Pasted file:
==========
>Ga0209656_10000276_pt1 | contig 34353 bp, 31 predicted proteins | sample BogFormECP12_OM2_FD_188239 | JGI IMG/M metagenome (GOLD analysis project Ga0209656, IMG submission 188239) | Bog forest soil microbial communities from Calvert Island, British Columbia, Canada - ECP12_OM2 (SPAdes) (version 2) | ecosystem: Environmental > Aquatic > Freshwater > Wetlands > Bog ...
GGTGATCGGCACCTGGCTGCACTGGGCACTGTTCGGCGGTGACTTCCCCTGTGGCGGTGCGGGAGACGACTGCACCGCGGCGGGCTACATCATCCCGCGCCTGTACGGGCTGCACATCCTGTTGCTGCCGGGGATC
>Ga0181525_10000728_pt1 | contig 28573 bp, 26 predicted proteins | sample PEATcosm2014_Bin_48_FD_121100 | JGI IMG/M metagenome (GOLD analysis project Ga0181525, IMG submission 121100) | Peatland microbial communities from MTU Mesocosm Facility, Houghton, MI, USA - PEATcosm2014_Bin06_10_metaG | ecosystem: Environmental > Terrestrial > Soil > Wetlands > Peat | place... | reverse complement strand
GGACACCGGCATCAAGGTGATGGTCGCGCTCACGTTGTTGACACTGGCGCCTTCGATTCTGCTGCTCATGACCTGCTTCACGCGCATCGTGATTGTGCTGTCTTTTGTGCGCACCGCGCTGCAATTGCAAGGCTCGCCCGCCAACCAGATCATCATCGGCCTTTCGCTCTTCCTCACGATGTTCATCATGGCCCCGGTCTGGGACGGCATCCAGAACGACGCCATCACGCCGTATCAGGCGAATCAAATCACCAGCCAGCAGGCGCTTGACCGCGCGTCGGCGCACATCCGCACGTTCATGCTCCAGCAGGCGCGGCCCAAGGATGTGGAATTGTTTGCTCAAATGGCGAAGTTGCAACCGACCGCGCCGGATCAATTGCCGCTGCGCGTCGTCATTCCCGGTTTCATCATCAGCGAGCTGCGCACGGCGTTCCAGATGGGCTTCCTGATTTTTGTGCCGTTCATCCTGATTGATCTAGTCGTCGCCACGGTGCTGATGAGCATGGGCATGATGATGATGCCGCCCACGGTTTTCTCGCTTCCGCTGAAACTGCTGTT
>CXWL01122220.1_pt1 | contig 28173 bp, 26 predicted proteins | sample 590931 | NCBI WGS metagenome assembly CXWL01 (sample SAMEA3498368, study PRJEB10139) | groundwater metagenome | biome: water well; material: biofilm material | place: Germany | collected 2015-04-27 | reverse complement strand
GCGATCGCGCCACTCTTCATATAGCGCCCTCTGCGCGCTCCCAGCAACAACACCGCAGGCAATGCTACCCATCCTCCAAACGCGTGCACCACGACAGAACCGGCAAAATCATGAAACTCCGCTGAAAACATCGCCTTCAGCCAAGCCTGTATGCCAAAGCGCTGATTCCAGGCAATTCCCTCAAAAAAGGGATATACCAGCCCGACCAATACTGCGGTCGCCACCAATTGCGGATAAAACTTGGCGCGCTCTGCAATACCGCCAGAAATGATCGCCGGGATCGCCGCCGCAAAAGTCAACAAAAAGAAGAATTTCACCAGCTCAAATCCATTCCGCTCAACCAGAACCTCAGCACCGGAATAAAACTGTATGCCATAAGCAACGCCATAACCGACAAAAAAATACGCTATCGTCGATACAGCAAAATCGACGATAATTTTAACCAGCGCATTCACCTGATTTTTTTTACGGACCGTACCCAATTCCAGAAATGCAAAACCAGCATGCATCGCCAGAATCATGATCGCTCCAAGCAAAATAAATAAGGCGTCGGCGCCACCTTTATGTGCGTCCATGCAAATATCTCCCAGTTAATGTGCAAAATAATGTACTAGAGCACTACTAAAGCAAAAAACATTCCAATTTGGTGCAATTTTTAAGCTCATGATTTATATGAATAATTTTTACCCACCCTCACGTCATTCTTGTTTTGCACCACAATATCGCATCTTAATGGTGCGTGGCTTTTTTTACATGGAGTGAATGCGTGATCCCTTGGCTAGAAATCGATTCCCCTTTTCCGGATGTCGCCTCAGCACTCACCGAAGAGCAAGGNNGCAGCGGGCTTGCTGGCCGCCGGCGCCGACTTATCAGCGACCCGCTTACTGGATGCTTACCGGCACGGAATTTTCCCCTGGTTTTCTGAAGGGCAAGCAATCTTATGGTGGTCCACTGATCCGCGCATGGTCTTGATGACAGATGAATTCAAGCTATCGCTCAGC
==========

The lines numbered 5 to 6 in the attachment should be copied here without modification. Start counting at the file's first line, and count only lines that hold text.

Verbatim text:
>CXWL01122220.1_pt1 | contig 28173 bp, 26 predicted proteins | sample 590931 | NCBI WGS metagenome assembly CXWL01 (sample SAMEA3498368, study PRJEB10139) | groundwater metagenome | biome: water well; material: biofilm material | place: Germany | collected 2015-04-27 | reverse complement strand
GCGATCGCGCCACTCTTCATATAGCGCCCTCTGCGCGCTCCCAGCAACAACACCGCAGGCAATGCTACCCATCCTCCAAACGCGTGCACCACGACAGAACCGGCAAAATCATGAAACTCCGCTGAAAACATCGCCTTCAGCCAAGCCTGTATGCCAAAGCGCTGATTCCAGGCAATTCCCTCAAAAAAGGGATATACCAGCCCGACCAATACTGCGGTCGCCACCAATTGCGGATAAAACTTGGCGCGCTCTGCAATACCGCCAGAAATGATCGCCGGGATCGCCGCCGCAAAAGTCAACAAAAAGAAGAATTTCACCAGCTCAAATCCATTCCGCTCAACCAGAACCTCAGCACCGGAATAAAACTGTATGCCATAAGCAACGCCATAACCGACAAAAAAATACGCTATCGTCGATACAGCAAAATCGACGATAATTTTAACCAGCGCATTCACCTGATTTTTTTTACGGACCGTACCCAATTCCAGAAATGCAAAACCAGCATGCATCGCCAGAATCATGATCGCTCCAAGCAAAATAAATAAGGCGTCGGCGCCACCTTTATGTGCGTCCATGCAAATATCTCCCAGTTAATGTGCAAAATAATGTACTAGAGCACTACTAAAGCAAAAAACATTCCAATTTGGTGCAATTTTTAAGCTCATGATTTATATGAATAATTTTTACCCACCCTCACGTCATTCTTGTTTTGCACCACAATATCGCATCTTAATGGTGCGTGGCTTTTTTTACATGGAGTGAATGCGTGATCCCTTGGCTAGAAATCGATTCCCCTTTTCCGGATGTCGCCTCAGCACTCACCGAAGAGCAAGGNNGCAGCGGGCTTGCTGGCCGCCGGCGCCGACTTATCAGCGACCCGCTTACTGGATGCTTACCGGCACGGAATTTTCCCCTGGTTTTCTGAAGGGCAAGCAATCTTATGGTGGTCCACTGATCCGCGCATGGTCTTGATGACAGATGAATTCAAGCTATCGCTCAGC